I subsequently was barnacled by Countess Wolcheek at another national day reception. She muttered something about the poor protocol arrangements at my embassy but was otherwise genial enough, showing me a forlorn-looking copy of her own short pamphlet about the moral urgency of World Peace. She pressed me to help her get an invitation to join the Royal party at the 200th Trafalgar Day celebrations (I feigned ignorance).

I then started to notice her not only at diplomatic events but at other senior gatherings. She was easy to spot sitting, for example, in the front row of the audience for a speech by a visiting top German politician as she appeared to have only one outfit.

At a conference for senior European lawyers, I was startled to see her approach me and introduce one of England’s top judges. We went off for tea. Countless Wolcheek disappeared to powder her ample nose. I asked the judge how he came to know her. ‘How do I escape from this frightful woman?’ he moaned wildly. ‘I’d never met her before. But she attached herself to me yesterday and now I can’t shake her off!’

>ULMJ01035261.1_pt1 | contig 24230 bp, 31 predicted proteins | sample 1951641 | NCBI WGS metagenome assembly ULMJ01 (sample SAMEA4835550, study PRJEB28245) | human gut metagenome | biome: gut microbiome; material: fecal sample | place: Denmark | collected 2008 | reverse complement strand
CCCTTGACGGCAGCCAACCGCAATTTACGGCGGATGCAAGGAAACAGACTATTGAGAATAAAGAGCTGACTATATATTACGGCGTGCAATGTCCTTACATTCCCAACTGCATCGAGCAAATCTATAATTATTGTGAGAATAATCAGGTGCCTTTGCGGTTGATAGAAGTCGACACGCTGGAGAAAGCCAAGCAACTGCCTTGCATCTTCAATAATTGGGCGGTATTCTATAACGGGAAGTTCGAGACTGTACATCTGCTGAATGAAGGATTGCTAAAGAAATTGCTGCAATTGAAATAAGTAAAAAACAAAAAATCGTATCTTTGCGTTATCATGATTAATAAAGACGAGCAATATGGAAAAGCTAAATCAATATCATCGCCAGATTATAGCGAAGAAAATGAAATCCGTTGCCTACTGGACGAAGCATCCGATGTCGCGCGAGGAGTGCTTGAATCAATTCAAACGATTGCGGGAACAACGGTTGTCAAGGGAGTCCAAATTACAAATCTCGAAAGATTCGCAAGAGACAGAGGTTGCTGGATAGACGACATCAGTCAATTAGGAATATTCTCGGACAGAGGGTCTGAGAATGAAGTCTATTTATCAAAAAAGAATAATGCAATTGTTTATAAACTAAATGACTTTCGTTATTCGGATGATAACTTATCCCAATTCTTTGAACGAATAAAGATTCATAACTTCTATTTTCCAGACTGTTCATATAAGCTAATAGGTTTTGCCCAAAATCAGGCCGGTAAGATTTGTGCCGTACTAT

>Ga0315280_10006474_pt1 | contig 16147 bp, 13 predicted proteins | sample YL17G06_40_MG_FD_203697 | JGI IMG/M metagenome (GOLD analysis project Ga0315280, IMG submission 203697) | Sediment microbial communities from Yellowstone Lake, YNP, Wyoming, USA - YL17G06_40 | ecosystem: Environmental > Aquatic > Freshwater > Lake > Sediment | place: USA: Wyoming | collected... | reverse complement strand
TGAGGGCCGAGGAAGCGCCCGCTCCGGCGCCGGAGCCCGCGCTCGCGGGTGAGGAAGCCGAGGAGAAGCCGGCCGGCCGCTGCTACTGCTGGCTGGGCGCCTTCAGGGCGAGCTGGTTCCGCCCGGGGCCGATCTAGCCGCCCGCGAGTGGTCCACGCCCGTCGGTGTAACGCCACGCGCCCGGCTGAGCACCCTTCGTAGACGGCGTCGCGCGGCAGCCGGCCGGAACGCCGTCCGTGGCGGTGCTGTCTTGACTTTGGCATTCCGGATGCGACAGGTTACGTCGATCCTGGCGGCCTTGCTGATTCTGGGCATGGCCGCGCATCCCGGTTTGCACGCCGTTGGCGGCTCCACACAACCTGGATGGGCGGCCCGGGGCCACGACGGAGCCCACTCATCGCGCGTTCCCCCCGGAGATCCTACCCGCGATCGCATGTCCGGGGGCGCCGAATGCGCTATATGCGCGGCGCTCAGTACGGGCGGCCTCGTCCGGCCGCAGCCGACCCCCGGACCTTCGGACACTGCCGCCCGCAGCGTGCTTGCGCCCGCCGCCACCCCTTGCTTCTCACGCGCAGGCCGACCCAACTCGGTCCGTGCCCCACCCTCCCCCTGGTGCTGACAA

Then came another National Day, when a Scandinavian ambassador rounded on Countless Wolcheek in front of other guests, informing her in the clearest possible terms that if she gate-crashed any of his events ever again she would be thrown down the stairs. It turned out that not only had she arrived uninvited at his reception for a visiting member of his country’s Royal Family – she had elbowed other guests out of the way to get to the front of the presentation line.